Community Control in Florida

Community Control in Florida

What is Community Control?

Community Control (CC) is a form of punishment that is either part of a plea negotiation with the State Attorney or from a judge’s order at sentencing (following either a loss at trial or a plea to the bench). (CC) is essentially just a more intense version of probation. There are more check ins, you must have a schedule for your daily activities and routines, and there are often other more restrictive conditions that are added on top depending on the nature of the offense.

What are the Conditions?

See Florida Statute 948.101 for a more comprehensive break down of the statute. For our purposes let’s consider some of the specific language in the statute:

  • (1) “The Court shall require intensive supervision and surveillance for an offender placed into community control.” In other words, the very language of the statute itself calls for a more demanding form of supervision. An easy set of conditions would not meet the statutory requirements (although it is highly unlikely that there would be an appeal on this issue of law).
  • (2) The Statute goes on to list examples of things that the Court could sentence the Defendant to as a condition of community supervision:
    • (a) House Arrest
    • (b) Mandatory Public Service
    • (c) Supervision using electronic monitoring
    • (d) Can’t transfer unless a transfer is approved via interstate compact.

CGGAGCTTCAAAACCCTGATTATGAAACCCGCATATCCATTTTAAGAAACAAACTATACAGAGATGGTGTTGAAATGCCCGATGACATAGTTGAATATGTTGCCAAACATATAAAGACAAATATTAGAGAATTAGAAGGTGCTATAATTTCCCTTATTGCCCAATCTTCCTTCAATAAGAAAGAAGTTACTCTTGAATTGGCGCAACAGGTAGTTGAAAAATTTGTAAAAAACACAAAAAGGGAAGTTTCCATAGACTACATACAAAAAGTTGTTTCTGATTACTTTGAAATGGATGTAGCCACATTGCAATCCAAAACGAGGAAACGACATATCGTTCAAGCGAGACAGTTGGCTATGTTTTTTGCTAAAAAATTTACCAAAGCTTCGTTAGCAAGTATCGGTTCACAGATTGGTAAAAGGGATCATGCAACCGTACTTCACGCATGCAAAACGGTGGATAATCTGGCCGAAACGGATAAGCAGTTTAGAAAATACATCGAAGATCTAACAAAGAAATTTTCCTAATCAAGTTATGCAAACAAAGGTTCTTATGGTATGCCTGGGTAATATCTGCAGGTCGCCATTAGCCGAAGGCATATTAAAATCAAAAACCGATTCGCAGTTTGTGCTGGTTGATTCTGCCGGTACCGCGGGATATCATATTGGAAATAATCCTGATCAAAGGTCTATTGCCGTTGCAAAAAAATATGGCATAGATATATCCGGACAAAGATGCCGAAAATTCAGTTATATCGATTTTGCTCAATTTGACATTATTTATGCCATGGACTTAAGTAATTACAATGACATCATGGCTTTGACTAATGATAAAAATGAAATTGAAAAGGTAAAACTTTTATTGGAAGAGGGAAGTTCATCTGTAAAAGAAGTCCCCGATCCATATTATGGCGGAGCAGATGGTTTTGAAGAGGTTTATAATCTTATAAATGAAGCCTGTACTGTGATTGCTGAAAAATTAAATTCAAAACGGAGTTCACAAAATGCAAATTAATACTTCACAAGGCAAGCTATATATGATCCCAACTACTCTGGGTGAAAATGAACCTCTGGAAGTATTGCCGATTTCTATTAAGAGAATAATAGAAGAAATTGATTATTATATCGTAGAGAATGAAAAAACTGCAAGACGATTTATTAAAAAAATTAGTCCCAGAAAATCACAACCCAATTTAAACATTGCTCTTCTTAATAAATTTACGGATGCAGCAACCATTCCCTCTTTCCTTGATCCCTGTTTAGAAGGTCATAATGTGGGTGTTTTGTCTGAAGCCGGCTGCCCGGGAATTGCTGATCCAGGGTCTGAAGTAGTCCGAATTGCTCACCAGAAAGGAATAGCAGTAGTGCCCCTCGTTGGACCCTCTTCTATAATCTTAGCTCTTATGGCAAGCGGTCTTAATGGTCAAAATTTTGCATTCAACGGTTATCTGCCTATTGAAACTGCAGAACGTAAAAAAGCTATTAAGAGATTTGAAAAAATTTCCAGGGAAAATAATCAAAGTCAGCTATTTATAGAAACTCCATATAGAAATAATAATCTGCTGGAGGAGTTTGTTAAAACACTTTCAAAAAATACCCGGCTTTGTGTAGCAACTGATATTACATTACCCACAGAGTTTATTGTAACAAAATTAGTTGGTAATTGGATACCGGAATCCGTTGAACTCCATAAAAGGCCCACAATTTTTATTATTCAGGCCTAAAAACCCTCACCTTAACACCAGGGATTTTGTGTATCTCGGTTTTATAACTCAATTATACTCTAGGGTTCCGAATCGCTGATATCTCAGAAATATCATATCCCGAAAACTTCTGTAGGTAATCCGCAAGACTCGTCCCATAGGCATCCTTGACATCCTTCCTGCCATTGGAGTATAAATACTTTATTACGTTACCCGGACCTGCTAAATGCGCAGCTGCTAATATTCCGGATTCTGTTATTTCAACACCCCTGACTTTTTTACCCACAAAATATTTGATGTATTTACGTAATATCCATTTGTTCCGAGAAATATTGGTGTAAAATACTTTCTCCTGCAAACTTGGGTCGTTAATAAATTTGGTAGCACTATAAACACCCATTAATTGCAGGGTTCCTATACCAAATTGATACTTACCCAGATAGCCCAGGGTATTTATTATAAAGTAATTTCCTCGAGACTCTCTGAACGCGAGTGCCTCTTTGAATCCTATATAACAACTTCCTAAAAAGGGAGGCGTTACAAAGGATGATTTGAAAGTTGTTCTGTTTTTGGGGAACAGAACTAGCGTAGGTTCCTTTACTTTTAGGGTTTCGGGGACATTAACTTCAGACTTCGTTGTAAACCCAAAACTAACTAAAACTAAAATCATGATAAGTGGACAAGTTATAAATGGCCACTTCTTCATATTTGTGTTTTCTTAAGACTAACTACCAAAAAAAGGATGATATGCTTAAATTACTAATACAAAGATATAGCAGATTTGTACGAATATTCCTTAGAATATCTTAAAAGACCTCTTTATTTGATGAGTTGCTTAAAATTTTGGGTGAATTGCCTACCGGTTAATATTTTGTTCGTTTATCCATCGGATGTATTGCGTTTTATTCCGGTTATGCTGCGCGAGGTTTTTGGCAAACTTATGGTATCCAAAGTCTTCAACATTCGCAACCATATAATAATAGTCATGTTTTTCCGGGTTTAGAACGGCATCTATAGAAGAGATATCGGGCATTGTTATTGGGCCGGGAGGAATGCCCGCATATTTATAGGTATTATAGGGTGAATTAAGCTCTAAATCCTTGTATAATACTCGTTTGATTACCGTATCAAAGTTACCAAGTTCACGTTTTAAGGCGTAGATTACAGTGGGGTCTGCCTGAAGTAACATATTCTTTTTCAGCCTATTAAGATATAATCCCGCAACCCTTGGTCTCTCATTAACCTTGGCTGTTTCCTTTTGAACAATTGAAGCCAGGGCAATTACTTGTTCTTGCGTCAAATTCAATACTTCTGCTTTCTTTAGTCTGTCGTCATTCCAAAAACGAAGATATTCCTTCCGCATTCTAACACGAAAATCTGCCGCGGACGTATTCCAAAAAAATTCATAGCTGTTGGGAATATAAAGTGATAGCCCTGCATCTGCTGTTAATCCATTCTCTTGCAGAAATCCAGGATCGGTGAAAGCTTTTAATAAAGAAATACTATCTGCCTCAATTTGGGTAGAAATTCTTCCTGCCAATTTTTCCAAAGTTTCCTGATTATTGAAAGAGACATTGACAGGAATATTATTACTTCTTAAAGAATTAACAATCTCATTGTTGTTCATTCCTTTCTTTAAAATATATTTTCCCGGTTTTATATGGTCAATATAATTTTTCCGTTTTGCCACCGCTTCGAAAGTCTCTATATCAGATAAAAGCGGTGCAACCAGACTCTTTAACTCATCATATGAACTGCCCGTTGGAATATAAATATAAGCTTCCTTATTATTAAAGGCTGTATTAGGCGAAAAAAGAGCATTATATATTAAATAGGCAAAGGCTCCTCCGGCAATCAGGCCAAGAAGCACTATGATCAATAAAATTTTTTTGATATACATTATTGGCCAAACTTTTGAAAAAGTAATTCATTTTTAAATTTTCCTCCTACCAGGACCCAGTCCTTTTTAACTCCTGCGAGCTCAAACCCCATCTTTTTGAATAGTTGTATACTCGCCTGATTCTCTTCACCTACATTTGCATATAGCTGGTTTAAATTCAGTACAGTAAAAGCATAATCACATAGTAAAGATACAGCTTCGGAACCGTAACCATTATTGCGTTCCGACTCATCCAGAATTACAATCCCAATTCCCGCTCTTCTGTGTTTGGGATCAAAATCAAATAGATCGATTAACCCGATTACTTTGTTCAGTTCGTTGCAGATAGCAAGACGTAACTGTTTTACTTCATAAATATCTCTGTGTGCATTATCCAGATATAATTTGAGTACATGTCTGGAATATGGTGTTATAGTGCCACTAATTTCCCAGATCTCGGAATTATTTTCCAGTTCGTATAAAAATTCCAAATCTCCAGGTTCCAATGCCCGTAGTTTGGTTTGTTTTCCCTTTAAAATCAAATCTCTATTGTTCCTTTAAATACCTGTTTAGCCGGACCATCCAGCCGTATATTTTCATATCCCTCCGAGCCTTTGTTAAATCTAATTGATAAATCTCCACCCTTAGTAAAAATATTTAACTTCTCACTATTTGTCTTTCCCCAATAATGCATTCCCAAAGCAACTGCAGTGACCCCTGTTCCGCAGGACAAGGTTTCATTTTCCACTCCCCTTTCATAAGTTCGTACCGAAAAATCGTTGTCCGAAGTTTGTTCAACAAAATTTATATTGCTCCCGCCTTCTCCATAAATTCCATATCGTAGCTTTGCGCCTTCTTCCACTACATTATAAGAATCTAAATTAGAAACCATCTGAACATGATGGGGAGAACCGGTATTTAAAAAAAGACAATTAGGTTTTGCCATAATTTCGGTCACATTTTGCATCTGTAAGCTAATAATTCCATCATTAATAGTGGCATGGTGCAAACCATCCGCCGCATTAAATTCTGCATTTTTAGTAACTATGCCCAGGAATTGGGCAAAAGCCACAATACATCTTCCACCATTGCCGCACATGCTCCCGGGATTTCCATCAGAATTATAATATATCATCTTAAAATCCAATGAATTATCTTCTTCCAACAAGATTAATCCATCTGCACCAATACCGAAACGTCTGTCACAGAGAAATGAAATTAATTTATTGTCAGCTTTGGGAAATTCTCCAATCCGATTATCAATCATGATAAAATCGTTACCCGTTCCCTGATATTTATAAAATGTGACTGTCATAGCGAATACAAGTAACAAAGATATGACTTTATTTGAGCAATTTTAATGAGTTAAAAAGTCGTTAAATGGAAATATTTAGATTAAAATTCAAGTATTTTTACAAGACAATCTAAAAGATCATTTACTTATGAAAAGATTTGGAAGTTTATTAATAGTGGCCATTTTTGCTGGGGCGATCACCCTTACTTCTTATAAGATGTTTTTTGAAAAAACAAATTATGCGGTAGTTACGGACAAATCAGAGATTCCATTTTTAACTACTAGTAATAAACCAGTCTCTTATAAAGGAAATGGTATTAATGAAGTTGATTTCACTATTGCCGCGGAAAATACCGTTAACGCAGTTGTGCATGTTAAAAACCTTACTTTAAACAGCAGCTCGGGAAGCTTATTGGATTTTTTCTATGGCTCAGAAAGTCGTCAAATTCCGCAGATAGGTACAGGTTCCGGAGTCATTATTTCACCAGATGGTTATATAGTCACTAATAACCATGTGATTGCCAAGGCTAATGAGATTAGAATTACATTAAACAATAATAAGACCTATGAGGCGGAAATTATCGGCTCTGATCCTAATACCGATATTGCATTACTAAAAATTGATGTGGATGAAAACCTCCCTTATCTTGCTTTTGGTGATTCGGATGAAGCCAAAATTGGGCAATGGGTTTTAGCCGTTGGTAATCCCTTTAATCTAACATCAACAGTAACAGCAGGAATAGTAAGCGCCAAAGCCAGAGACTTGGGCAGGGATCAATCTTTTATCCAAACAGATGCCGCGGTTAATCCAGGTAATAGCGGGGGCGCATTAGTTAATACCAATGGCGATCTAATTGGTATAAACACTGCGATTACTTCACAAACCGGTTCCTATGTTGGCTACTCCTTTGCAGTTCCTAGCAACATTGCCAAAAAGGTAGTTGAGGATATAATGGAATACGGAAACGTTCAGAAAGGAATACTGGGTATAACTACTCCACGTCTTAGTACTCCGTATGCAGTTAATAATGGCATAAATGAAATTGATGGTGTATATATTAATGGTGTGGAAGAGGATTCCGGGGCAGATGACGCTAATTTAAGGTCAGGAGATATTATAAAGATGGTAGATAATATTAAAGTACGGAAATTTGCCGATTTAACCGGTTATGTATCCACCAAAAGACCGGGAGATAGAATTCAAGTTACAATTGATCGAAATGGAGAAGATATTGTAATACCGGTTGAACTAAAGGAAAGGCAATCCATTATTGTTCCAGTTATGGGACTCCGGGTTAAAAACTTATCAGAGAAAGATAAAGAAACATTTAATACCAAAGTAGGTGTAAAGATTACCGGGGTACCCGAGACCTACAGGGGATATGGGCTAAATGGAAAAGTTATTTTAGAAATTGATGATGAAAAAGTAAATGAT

• (e) Other Standard Conditions of Probation

More Difficult than Probation?

Yes, by the legislature’s own definition community supervision is and should be imposed in a much more stringent fashion than traditional probation. To give you an example of a case of how easy community control is to violate, consider a recent case: The Defendant is on community control. The Defendant goes to get ice cream at a store across the street from his house. The Community Control Officer is driving for a visit and finds the Defendant outside his house walking across the street. The Officer files a violation because the “ice cream store” trip was not on the Defendant’s schedule. Within hours the Defendant has an outstanding warrant for his arrest. In sum, community control IS DIFFICULT. It is in fact extremely difficult and should only be entered into under certain circumstances and with the advice of counsel.

Consult an attorney?

Community Supervision is something that needs to be discussed at length with your attorney. Community Supervision requires ultimate control and discipline. A good attorney knows how to articulate the pitfalls of community control to the client AND THE STATE. It is not uncommon for a state attorney to make the suggestion of several years of community control in lieu of jail or probation. It is also not uncommon for an experienced defense attorney to reduce the duration of community control being offered in many instances.

Yet, an inexperienced lawyer may lack the ability to get it reduced (how can you argue for reduction if you do not have an intricate understanding of how community control works), or they may have no problem encouraging a client to take that sentence, thinking it was just a slightly tougher version of probation. Unfortunately, this can be a recipe for disaster unless all parties understand what you really are getting yourself into.